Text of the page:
* Friday the 13th, what can possibly go wrong? Nothing today, but facilities and travel plans will be impacted from Saturday into Sunday as a coastal storm spreads a burst of snow, ice and rain into portions of the Mid Atlantic Region and all of New England.
* Snow will spread across Pennsylvania and northern New Jersey into New York City Saturday afternoon, the storm peaking Saturday night as snow mixes with ice and rain. I'm expecting roughly 4" of heavy, wet, slushy snow in Manhattan, but closer to 6-8" for suburbs in northern New Jersey and Connecticut. The storm peaks late Saturday night into midday Sunday from Hartford to Boston, where some 5-8" amounts are likely; closer to 10" well inland from the coast, where precipitation will fall as mainly snow.
* Over a foot of snow may fall from near Albany to the Berkshires to Portland, Maine by late Sunday afternoon.
Summary: Underscoring my theory that we're about to experience a real winter across much of the USA, probably one of the 2 or 3 coldest and snowiest in 20 years, this weekend will be character-building from the Delaware Valley to coastal Maine, impacting an estimated 50+ million Americans. A heavy, wet, slushy snow will slow things down in New York, with the heaviest amounts from the suburbs of New Jersey, Westchester County and Connecticut into the western suburbs of Boston and Portland, where some 5-8"+ amounts are quite likely by Sunday. Accelerate travel and contingency plans today and first thing Saturday. Conditions will rapidly deteriorate as the day goes on tomorrow in the Northeast.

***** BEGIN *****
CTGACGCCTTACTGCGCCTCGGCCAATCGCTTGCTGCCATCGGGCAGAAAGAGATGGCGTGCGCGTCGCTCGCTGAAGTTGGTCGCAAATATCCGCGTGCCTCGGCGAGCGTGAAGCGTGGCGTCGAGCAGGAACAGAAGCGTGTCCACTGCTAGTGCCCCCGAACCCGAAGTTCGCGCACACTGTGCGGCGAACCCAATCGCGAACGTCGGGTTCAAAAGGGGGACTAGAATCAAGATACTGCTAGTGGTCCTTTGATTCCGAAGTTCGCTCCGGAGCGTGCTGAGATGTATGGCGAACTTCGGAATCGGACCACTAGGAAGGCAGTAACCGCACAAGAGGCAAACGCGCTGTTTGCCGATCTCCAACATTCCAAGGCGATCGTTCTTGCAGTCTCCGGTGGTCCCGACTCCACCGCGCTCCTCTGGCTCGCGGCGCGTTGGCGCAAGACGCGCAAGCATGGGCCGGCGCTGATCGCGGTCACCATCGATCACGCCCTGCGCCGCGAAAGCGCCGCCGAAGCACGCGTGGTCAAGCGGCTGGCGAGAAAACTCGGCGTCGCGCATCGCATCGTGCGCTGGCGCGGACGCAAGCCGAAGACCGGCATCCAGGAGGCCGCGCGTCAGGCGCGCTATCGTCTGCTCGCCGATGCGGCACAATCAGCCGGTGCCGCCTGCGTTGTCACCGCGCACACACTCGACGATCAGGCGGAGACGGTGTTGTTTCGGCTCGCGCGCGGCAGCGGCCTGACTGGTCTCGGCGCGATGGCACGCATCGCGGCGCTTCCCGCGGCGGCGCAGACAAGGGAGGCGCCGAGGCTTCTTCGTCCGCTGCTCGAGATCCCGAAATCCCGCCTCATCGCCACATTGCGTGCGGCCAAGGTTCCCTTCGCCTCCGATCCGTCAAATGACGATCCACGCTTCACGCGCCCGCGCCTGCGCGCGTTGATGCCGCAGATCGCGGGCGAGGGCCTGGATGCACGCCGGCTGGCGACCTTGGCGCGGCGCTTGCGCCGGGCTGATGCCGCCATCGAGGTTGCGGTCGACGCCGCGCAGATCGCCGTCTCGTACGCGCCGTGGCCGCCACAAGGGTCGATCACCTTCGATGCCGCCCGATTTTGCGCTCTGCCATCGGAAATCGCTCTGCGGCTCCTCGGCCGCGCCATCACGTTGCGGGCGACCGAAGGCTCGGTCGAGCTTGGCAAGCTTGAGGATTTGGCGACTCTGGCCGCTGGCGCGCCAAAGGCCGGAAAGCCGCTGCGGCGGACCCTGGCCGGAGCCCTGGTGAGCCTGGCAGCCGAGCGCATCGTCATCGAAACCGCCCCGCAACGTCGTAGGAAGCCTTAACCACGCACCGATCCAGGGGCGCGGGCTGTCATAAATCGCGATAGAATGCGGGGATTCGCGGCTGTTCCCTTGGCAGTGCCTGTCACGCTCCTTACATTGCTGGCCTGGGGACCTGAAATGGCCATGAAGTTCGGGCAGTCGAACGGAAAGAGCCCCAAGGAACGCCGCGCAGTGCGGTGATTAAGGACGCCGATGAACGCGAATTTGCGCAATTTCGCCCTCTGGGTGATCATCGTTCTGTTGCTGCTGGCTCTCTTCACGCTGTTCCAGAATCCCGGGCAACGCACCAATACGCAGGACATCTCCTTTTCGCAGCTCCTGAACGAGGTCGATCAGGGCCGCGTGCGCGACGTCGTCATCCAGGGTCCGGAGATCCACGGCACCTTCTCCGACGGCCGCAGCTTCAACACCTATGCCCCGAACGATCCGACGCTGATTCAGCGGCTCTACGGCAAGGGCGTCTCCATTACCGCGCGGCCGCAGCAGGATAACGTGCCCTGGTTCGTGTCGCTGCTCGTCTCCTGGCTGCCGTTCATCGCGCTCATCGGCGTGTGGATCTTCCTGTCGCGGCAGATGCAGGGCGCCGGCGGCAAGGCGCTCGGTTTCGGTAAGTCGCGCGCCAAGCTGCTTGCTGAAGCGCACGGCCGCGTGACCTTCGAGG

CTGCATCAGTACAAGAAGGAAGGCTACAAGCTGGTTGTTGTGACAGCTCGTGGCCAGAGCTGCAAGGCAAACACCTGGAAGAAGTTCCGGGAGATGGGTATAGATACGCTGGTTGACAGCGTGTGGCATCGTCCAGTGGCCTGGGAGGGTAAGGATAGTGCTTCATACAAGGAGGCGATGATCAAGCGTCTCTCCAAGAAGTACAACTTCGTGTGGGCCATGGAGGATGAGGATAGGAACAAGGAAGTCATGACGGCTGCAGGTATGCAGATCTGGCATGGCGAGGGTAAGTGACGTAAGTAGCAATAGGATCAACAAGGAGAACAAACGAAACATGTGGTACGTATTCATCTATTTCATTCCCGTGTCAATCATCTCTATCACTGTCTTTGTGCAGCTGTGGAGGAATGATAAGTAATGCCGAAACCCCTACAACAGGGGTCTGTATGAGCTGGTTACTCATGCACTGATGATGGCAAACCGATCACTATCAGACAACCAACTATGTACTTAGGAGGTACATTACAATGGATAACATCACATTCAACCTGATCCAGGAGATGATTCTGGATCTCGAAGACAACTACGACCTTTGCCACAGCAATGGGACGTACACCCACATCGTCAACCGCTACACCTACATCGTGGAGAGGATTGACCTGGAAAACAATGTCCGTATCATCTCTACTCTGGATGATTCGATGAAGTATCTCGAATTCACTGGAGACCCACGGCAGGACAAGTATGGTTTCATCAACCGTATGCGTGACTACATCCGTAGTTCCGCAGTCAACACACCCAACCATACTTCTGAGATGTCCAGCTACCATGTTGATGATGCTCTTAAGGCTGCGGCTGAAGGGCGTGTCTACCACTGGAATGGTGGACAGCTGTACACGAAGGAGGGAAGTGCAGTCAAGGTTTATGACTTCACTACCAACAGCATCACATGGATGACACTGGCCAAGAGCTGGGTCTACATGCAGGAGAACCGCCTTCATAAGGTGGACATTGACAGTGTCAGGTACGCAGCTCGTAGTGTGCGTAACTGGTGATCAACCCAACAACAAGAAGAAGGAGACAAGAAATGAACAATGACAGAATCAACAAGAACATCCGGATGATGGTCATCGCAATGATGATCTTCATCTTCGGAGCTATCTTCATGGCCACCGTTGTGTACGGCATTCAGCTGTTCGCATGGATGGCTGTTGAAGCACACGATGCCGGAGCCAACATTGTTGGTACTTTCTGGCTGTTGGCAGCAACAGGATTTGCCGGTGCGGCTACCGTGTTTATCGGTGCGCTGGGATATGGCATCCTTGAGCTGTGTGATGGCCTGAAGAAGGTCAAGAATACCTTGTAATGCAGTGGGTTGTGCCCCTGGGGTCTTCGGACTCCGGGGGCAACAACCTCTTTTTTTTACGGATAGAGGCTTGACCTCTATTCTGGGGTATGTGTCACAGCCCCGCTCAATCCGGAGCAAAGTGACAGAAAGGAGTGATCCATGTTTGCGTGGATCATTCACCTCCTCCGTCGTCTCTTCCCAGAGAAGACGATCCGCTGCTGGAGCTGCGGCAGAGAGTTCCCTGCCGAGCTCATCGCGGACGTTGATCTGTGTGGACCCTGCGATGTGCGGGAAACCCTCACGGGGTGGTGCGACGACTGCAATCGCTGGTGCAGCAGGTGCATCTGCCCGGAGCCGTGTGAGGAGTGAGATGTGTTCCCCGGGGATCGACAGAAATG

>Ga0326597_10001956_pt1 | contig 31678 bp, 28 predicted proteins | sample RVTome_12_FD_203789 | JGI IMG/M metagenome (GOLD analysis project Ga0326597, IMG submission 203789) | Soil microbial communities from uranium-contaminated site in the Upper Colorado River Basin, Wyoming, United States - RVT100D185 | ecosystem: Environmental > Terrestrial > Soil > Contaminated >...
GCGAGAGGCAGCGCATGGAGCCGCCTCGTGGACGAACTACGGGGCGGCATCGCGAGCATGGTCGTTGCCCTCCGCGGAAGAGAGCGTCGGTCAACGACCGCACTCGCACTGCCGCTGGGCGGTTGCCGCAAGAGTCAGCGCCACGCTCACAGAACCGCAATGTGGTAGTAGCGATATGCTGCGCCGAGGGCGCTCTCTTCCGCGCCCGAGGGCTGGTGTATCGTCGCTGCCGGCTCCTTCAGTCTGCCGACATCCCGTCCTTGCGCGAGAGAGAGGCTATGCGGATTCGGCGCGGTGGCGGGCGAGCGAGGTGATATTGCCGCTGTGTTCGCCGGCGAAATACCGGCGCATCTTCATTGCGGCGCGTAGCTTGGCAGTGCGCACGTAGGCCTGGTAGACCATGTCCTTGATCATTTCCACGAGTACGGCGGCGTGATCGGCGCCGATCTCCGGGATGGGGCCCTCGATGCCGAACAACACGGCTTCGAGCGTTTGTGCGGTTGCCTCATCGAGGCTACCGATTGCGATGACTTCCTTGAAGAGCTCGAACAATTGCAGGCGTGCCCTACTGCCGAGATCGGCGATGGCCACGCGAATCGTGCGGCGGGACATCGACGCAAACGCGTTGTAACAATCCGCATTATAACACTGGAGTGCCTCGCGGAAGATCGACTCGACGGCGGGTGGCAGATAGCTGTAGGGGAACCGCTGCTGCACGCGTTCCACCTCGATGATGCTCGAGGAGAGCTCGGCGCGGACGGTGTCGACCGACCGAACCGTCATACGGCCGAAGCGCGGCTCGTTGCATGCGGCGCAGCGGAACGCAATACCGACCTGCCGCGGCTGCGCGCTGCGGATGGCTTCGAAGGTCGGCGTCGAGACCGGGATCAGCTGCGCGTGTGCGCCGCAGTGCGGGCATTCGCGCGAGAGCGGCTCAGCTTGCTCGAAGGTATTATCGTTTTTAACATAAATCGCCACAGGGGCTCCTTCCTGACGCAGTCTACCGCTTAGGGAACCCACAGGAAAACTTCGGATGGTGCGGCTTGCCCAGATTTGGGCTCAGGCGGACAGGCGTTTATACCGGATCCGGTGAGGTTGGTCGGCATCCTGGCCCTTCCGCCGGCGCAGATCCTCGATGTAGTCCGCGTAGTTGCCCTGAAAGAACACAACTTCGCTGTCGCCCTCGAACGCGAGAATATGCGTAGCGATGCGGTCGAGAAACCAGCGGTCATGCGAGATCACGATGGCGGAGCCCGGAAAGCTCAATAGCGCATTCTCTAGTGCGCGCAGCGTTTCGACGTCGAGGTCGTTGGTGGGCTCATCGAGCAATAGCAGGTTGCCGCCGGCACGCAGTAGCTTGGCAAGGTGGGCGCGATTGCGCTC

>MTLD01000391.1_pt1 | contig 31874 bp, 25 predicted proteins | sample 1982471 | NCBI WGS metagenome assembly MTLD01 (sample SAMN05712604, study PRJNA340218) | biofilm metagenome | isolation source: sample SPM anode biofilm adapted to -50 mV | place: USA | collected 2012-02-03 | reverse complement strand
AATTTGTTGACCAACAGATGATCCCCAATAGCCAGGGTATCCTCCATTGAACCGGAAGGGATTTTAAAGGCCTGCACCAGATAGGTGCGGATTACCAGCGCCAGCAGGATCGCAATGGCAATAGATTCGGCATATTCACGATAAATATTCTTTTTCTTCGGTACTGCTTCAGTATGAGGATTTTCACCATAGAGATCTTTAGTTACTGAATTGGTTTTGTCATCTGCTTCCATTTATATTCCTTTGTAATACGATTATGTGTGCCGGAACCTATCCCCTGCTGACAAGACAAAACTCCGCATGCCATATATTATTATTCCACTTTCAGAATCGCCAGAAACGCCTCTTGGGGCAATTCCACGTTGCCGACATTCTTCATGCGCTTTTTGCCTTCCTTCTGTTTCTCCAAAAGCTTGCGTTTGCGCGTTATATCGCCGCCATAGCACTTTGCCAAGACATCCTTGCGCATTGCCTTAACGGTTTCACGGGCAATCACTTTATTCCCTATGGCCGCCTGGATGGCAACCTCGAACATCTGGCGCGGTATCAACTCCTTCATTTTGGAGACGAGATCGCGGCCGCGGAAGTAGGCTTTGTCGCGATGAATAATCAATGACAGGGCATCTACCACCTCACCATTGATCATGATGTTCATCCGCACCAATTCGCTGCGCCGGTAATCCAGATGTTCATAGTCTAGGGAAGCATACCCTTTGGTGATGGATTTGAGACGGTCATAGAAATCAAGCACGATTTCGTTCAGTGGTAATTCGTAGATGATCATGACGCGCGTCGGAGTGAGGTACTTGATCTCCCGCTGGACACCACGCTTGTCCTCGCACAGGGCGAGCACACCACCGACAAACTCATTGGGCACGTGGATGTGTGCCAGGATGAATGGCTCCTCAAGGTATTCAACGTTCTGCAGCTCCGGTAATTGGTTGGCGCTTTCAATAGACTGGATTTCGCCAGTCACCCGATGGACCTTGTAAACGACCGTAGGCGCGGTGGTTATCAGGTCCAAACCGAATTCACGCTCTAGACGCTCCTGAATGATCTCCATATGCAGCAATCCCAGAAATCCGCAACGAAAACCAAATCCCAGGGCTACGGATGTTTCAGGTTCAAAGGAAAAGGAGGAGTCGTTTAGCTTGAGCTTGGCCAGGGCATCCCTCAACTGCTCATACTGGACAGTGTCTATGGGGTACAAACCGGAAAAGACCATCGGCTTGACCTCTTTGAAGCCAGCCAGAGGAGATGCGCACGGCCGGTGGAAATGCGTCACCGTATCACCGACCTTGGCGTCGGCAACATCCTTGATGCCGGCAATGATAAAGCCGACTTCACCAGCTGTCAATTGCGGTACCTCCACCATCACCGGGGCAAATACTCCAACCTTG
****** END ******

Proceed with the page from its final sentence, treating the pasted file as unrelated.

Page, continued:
Paul Douglas - Senior Meteorologist - Alerts Broadcaster
NASA Says Ozone Hole Stabilizing, But Won't Fully Recover Until 2070. Here's the introduction to a story at The Los Angeles Times: "The hole in the ozone layer is stabilizing but will take until about 2070 to fully recover, according to new research by NASA scientists. The assessment comes more than two decades after the Montreal Protocol, the international treaty that banned chlorofluorocarbons and other compounds that deplete the ozone layer, which shields the planet from harmful ultraviolet rays. Levels of chlorine in the atmosphere are falling as a result of the treaty, but have not yet dropped below the threshold necessary to have a shrinking effect on the ozone hole that forms each year over Antarctica, according to scientists at NASA's Goddard Space Flight Center. They presented their findings this week at the annual meeting of the American Geophysical Union in San Francisco..."
Graphic credit above: "The ozone hole, shown in October, has stopped growing since the mid-1990s, but scientists say a full recovery is many decades away." (Ozone Hole Watch / December 12, 2013).
Graphic credit above: "Modern life generates huge volumes of data. That data can yield detailed information — and provide valuable insights. This image visualizes the volume of Internet data that flows between New York City and cities around the world over a 24-hour period. The larger the glow at any particular location, the larger the volume of data." MIT Senseable City Lab.
Photo credit above: "Tiny ticker: A new pacemaker is small enough to fit inside the heart and can be implanted through a patient’s veins."
Photo credit: "The owners of a café in the south of France have struck a blow for good old-fashioned French politeness, with a sign charging extra for rudeness." Photo: Courtesy of Fabrice Pepino.
Photo credit: Shutterstock / Sergey Kamshylin.